I snapped. It was coming, but it wasn’t the take my shoes off, apply some Vaseline and swear profusely kind of snap, it was a push her hands off my back, mutter “Get OFF me”, give the dirtiest kissing of the teeth and cut my eye so deep that I’m sure I saw a slit in her throat… under her niqab… beneath her hijab. You get my point.
As you know, I’m non-confrontational (no, don’t laugh… the above was not a confrontation), but that 50th lady to push me onto the metro yesterday was a match to the petrol of frustration that been spilling every time someone’s pushed me on or off the metro.
It’s not that there is any need. There is a beeping sound that tells passengers when the doors are going to close, and they usually close about 10 seconds after the beeping starts, but in this case Aunty Rush (that’s what I’ll call her) must have heard beeping in her head and thus felt she needed to push me ahead to get onto the train faster.
I know Cairo is crowded – I can never forget that when I get on the metro every day – but in this case, it was in the middle of the afternoon (after I’d been for a post-surgery check-up at the dentist) and the trains weren’t crowded. Maybe she’d been shut in between the doors before – that happens when brave people (or maybe stupid) decide to jump through the doors as they are closing – or maybe her clothes had been trapped between the doors – it easily happens. But in my foreign eye, I could see no reason except that she wanted to get on quicker.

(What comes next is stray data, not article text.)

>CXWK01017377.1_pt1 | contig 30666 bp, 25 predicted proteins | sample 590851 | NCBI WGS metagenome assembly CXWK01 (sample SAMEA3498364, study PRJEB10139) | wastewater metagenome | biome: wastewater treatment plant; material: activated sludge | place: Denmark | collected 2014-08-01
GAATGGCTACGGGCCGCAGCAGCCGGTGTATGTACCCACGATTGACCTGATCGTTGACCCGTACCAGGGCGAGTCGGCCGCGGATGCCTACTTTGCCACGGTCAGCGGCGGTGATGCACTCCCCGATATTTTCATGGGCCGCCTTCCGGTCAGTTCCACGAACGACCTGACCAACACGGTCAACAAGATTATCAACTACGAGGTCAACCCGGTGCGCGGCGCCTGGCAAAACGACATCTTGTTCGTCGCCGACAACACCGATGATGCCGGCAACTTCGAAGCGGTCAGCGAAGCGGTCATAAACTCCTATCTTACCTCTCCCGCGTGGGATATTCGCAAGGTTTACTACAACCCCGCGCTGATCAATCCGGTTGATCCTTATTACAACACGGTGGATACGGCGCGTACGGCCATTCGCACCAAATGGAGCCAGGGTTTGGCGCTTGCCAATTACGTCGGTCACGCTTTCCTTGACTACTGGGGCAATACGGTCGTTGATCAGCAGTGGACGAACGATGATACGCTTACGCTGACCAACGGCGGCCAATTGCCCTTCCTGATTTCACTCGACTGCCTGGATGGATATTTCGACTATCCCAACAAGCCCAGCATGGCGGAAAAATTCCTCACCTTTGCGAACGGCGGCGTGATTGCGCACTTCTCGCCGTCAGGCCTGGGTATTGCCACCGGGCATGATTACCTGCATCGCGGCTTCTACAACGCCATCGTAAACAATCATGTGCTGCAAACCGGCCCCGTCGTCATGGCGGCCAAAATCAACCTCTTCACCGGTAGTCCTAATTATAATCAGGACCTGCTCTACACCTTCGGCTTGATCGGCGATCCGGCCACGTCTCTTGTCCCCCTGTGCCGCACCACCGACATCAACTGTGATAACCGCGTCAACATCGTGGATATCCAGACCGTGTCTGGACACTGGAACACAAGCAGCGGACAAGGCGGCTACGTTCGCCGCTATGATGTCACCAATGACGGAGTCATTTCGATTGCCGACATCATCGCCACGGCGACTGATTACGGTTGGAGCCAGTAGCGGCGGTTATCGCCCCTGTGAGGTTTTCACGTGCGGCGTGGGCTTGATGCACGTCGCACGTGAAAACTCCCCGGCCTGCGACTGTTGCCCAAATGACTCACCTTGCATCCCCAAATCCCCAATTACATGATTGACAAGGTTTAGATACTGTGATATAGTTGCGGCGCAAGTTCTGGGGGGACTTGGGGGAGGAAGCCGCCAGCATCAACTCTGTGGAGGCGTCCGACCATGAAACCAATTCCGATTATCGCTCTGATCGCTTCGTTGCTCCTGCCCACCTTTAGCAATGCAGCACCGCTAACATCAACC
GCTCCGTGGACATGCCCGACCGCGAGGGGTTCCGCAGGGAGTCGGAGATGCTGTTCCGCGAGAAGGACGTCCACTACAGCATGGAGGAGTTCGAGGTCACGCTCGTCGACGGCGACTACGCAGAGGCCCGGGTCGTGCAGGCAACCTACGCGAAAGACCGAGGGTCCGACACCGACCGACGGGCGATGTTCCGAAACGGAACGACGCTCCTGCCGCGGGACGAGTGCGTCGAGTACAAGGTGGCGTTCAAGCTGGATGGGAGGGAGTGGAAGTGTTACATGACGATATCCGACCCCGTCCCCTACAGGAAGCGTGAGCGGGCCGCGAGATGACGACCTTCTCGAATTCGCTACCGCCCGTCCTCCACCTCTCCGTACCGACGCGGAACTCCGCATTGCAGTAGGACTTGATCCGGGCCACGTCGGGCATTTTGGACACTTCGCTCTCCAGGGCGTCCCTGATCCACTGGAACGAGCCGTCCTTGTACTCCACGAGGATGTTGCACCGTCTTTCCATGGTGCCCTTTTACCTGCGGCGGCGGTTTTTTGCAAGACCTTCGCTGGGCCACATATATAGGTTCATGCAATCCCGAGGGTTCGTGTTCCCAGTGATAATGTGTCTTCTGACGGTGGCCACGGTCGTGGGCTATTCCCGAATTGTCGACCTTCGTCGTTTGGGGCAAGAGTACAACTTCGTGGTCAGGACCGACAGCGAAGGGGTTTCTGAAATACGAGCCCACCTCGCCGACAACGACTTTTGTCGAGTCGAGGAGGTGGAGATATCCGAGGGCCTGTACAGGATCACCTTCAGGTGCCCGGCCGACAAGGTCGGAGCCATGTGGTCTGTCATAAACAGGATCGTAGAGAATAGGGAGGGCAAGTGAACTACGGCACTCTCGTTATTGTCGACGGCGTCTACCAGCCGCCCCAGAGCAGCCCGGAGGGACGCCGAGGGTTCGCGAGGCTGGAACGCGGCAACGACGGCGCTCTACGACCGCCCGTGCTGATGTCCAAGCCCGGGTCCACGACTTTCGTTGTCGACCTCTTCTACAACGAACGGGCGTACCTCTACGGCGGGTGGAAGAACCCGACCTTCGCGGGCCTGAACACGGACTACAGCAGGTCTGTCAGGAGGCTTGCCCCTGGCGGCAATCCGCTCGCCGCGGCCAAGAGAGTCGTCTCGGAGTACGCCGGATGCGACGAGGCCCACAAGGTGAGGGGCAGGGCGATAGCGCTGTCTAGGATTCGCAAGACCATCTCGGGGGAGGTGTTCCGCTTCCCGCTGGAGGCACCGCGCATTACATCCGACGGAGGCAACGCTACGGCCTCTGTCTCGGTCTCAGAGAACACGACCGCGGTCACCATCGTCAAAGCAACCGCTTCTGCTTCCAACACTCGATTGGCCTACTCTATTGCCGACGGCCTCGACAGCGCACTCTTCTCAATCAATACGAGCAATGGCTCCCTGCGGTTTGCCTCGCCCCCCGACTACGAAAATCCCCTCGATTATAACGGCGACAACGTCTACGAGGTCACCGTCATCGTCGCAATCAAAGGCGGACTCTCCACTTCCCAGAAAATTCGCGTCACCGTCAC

The following tweet sums up the invasion of private space issue in Cairo, and I couldn’t have said it better. Of course, we have the non-generalisation clause attached, but he still articulated it excellently.
Egyptians and the respect of personal space are 2 sides of different coins in different pockets of different pants on two very different men – Joseph Adel (@JoeyRation)
– The Londoner